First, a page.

Republican Government and the Franchise in the Empire

It may not be entirely truthful to call the Empire—the country with which the Shine Cycle is principally concerned—or any of the individual countries of which it is composed a “republic,” as they’re elective monarchies. But other than that, and other than the districts whose governors or representatives have had their posts made permanent to give them seats in the House of Peers, each district, each country, and the Empire as a whole is arguably a republic. Each is governed by an elected legislative body (the Parliament over the whole Empire) and an elected (if in many cases life-term) executive.

What’s more, the Empire is a federal republic. Each district sets the rules for how its legislature and its representatives on the next higher level are selected, but aside from the lowest level (where direct election is nearly universal), most districts have their constituent districts’ legislative councils elect at least some of their representatives. Metaphysically verified oaths (and a strong culture of honor) keep this structure from becoming as corrupt as the somewhat similar system in medieval Venice. The one exception to this pattern is that the lowest level of Parliamentary representatives (you may recall that the lowest few levels of districts aren’t directly represented in the Imperial Parliament, to reduce its size) tends to be directly elected.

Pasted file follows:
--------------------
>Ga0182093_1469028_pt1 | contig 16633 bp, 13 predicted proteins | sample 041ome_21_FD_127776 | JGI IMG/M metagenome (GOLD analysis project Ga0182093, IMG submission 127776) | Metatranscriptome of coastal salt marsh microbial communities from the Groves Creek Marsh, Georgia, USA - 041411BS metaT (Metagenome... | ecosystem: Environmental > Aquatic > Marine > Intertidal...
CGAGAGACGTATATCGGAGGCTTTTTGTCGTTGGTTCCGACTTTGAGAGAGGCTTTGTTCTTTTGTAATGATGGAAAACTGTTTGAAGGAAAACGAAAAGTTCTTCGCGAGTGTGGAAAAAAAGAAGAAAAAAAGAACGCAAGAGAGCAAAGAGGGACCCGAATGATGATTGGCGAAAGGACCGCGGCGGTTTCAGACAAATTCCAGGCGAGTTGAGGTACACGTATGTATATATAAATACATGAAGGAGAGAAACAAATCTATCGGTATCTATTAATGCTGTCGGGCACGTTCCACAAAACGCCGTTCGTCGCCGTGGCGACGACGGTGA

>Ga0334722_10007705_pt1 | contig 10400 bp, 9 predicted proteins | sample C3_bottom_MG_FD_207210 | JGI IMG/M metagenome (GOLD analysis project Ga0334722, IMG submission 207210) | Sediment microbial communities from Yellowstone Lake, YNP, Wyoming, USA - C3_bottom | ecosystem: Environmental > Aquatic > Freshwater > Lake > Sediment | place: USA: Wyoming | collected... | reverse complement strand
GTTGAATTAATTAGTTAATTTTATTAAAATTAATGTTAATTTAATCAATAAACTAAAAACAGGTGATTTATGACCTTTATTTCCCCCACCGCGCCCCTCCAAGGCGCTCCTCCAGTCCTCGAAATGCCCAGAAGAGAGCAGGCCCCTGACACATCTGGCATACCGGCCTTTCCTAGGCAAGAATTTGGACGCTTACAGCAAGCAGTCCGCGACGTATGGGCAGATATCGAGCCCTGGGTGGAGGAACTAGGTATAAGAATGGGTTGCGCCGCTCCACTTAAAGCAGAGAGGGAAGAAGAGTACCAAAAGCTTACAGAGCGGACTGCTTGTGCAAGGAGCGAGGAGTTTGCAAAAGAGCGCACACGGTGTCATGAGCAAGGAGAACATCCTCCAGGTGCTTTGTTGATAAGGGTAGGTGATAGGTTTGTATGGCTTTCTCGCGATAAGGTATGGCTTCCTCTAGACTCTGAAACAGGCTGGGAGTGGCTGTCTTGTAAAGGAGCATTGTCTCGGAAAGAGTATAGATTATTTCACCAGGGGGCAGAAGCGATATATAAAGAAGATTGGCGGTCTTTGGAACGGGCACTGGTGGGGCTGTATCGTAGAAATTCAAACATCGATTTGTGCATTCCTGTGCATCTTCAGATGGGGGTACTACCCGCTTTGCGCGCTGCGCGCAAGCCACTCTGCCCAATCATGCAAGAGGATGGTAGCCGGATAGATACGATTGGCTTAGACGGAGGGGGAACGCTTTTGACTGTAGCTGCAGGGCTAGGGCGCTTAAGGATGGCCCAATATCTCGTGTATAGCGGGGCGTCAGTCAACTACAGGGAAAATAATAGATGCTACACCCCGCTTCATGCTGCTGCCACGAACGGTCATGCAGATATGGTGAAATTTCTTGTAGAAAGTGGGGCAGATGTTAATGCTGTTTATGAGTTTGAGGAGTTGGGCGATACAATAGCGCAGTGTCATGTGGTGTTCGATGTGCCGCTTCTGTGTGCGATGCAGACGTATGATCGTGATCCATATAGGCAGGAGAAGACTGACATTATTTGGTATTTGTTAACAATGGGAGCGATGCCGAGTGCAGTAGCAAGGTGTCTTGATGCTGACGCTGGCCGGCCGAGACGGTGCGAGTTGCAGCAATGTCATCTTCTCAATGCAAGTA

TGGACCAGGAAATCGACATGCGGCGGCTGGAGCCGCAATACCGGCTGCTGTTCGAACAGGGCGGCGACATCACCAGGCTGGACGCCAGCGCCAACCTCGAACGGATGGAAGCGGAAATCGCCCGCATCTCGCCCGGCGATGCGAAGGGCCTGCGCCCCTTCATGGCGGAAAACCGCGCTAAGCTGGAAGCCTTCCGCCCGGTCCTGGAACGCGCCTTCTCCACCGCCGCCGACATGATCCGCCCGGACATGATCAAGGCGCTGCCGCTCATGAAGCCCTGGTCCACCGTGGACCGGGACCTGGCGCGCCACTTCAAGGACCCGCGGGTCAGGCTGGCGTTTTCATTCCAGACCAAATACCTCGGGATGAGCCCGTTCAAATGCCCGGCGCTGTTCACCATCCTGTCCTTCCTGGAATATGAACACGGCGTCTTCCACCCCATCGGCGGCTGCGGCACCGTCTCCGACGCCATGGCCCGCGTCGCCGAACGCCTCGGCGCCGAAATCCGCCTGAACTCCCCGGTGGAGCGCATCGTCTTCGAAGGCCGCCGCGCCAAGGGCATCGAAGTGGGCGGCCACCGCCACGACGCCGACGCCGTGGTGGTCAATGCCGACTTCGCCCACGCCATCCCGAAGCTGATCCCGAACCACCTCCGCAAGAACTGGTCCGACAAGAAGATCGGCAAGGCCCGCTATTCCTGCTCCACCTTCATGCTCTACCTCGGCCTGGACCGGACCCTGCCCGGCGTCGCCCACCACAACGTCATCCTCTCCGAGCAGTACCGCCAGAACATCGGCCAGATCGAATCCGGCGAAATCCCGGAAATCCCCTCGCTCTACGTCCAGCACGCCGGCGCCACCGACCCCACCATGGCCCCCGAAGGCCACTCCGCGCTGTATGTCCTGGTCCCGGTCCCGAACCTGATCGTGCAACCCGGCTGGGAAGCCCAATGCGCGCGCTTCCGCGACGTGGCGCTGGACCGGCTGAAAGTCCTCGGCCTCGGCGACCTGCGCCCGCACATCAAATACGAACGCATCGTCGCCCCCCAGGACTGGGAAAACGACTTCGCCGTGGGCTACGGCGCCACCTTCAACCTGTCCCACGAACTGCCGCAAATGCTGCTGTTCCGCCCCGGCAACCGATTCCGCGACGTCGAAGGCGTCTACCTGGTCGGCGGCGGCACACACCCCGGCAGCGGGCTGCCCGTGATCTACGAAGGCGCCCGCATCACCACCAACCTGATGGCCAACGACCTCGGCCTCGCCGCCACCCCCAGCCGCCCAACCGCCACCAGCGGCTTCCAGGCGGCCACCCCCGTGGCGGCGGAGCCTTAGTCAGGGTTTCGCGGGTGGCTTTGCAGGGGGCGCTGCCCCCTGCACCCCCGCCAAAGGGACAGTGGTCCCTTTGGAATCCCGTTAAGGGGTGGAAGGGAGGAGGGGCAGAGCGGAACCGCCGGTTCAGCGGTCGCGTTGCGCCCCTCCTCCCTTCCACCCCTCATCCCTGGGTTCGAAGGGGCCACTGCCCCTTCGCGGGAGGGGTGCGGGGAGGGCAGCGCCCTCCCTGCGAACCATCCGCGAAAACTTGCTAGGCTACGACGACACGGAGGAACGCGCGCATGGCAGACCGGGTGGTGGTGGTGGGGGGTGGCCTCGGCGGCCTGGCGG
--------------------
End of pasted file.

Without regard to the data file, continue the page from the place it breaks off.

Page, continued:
I mentioned earlier that “direct election” is nearly universal in the lowest level of districts. But the franchise—the right to vote in these elections—is not universal. Each district has the power to determine its electorate, within reason; some require only a certain age, or a competency test (similar in concept to the exam candidates for naturalization are required to take in the United States)—with no “grandfather clause”!—but far more limit it to landowners, heads of household, or those who can prove themselves financially independent (of their parents, any employers, and the government), so as to prevent any one voter from influencing another through any means more severe than persuasive argument.


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